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October 2018


Inquiring Deeply About Emptiness

November 2018


Inquiring Deeply About Emptiness

There is a not uncommon experience people allude to as “emptiness”, meaning a deep sadness, yearning, or inner sense of something missing.  It often connects to a felt sense of deep deficiency or unworthiness.    This psychological emptiness is quite different in meaning from the Buddhist concept of the same name, which refers to the reality that things do not exist in the way we suppose that they do;  that life is empty of anything which is inherently substantial or permanent enough for us to hold onto.

A good way to think about the psychological experience of emptiness is in terms of parts of us which have been lost from awareness.   What has been lost from consciousness leaves a vacancy, a place which feels empty.  Sometimes emptiness is a hole in our lives which comes from the loss of someone or something.  It may arise in relation to something we want very badly but despair of ever finding/having. Psychic holes in the mind may also come about as a result of traumatic experience or something else barred from memory.

We can begin to explore emptiness by inquiring into the holes we find in our own lives.   What is missing?  In what way(s) do we feel insufficient?  What emotions do we not want to feel?  What in the balance of mind, body, and heart gets too little of our attention?

We can also explore emptiness by paying attention to what we do to ‘fill’  the holes we feel within:  our addictive attachments to substances, activities, and people.  Ironically, our improvised ‘solutions’ to pain most often result in new, worse problems!  By exploring the strategies we use to block the feeling of what is painful,  we can deepen our awareness of the underlying feelings.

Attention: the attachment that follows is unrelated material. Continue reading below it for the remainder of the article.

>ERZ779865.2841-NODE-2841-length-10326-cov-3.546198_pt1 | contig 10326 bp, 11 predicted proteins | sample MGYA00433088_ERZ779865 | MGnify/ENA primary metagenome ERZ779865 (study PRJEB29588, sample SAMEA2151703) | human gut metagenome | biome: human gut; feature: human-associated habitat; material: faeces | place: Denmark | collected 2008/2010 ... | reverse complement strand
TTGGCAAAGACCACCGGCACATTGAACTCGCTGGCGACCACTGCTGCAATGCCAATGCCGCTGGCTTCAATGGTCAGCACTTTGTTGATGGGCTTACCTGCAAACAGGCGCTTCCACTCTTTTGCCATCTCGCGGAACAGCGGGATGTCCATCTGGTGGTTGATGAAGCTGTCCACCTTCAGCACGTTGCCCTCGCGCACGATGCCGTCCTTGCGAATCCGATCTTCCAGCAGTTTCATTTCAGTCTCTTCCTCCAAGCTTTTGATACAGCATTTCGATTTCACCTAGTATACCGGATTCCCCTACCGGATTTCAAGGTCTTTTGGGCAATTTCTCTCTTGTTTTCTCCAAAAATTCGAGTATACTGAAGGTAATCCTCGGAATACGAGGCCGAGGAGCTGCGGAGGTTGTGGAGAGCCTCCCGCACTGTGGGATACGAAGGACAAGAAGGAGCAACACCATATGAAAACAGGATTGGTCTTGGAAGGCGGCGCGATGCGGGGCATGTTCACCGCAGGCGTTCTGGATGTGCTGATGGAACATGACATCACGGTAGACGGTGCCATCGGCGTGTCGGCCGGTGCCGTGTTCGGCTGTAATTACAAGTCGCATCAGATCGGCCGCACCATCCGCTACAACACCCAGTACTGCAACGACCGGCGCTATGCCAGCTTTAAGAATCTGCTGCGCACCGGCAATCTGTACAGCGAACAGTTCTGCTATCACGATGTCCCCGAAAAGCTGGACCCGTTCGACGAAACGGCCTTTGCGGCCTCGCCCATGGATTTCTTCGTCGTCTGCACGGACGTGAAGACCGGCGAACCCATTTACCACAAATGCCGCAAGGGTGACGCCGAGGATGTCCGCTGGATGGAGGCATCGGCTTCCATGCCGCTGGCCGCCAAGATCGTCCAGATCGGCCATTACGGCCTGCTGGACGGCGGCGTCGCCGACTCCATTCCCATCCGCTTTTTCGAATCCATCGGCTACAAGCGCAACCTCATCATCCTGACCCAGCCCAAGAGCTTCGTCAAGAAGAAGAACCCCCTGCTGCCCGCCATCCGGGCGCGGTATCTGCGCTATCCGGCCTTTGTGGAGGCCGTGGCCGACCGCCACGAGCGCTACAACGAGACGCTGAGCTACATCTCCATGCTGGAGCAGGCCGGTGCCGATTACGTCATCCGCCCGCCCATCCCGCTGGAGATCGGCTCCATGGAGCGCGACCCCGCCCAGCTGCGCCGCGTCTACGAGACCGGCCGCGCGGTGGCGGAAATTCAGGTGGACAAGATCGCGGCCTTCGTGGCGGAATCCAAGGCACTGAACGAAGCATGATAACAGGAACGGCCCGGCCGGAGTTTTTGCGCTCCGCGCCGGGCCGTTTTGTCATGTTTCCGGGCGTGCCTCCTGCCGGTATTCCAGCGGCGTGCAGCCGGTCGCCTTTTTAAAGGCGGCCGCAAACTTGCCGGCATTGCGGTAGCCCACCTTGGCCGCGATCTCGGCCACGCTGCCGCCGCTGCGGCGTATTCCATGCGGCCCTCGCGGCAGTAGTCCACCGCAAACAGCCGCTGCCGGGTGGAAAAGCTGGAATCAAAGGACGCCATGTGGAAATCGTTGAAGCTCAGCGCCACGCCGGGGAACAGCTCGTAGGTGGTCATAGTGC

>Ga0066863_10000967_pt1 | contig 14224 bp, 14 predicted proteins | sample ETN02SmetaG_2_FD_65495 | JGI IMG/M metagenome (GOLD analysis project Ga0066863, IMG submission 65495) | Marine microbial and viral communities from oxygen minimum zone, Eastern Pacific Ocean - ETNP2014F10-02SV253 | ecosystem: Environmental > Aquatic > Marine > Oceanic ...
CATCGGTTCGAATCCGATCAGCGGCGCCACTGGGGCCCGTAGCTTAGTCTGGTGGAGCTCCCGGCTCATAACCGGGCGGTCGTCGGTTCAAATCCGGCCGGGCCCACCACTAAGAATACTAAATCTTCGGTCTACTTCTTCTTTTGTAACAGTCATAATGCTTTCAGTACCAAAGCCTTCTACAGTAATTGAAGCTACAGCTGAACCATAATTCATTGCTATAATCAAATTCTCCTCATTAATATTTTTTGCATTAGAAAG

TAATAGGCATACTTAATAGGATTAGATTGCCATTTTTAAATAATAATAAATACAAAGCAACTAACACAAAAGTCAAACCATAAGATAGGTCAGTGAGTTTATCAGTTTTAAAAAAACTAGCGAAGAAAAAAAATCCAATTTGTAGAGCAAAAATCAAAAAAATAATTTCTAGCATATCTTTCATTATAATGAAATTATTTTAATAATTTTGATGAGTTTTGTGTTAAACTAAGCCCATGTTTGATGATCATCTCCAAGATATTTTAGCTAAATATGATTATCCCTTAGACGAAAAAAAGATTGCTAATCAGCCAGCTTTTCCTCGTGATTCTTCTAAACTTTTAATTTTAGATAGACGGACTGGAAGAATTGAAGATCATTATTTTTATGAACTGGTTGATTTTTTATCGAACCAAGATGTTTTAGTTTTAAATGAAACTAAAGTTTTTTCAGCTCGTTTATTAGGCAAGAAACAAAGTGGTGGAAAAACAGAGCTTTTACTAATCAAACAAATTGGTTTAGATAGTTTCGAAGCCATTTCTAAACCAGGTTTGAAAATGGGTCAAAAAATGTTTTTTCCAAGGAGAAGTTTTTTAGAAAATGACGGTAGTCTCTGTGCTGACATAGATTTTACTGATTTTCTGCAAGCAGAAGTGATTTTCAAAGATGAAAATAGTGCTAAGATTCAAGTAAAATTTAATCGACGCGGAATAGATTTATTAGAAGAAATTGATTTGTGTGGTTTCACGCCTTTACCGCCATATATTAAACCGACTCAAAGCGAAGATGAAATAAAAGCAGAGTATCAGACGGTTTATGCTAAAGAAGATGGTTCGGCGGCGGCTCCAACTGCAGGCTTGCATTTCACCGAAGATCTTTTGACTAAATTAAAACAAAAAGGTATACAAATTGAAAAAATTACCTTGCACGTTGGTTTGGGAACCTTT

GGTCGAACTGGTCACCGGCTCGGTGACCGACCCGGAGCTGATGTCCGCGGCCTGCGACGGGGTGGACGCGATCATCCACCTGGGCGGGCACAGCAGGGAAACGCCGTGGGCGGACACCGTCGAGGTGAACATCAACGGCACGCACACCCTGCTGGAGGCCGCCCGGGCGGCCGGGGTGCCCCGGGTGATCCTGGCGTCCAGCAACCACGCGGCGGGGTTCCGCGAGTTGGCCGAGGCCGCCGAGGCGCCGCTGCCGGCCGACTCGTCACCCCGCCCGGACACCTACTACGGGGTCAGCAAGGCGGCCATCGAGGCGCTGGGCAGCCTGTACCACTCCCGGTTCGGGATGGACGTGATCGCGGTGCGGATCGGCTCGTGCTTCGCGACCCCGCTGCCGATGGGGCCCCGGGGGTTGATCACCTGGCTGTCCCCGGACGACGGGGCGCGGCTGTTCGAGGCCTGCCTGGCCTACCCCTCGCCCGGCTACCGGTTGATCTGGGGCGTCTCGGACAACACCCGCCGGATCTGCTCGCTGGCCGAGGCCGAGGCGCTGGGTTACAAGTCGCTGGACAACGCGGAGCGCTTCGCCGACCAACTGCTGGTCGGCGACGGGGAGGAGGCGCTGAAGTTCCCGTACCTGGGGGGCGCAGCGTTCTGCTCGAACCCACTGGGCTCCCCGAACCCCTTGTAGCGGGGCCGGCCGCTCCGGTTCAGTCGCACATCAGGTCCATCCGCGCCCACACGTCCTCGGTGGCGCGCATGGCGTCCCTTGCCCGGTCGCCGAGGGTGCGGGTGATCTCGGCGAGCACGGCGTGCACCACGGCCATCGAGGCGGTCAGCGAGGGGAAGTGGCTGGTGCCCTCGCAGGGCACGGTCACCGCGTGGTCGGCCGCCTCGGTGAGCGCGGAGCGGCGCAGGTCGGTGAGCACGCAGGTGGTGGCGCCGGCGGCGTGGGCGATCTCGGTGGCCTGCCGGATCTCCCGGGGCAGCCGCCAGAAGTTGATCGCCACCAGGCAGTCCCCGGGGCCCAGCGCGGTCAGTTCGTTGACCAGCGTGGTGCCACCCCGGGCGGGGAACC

When we turn our attention to exploring empty places within,  often we may find memories of hurt feelings and conflicts that block our natural ability to connect to others.   Our most habitual and powerful feelings and thoughts define the core of who we think we are.  When we are caught up in a sense of being unworthy, the universal sense that ‘something is wrong’ turns into the feeling that ‘something is wrong with me’.  This felt sense keeps us on the run, driven by desperate efforts to get away from these bad feelings.

In a different vein, the experience of emptiness can sometimes be illuminated by contrasting it with its psychological opposite, aliveness.  We can inquire about the experiences in which we have felt most whole and complete, most authentic, most at peace with ourselves and with our world.   What has blocked these channels of vitality and aliveness?

In my view, our empty places, our ‘holes’, can ultimately only be filled by connection: both connection with others and better connection to ourselves.   Healing relationships (including psychotherapy) help us through deep listening both to what we say and what we don’t say (and may never even have thought!).   Deep empathic listening connects us heart-to-heart and cultivates our ability to extend compassion and tenderness towards what is wounded within us.

Mindful awareness of the experience of emptiness is a useful place to begin on the path of healing.  If we have the inclination and/or interest, we may also find it useful at some point to contemplate the nature of emptiness itself.  In a philosophical/spiritual sense,  emptiness is the Everything/Nothing from which all manifestation arises.   From this perspective, paradoxically, emptiness is a vast reservoir of unrealized potential.

In the words of the Taoist sage Lao Tzu, it is the emptiness within the cup that makes it useful.

Picture Credit:  Farshad Sanaee


Inquiring Deeply About Praise

Inquiring Deeply Newsletter,
October 2018


Inquiring Deeply About Praise

The famed German novelist Thomas Mann apparently experienced quite a bit of anxiety about how his work would be received.  He quipped that he suffered from a  “P vitamin deficiency”:  chronic hunger for praise.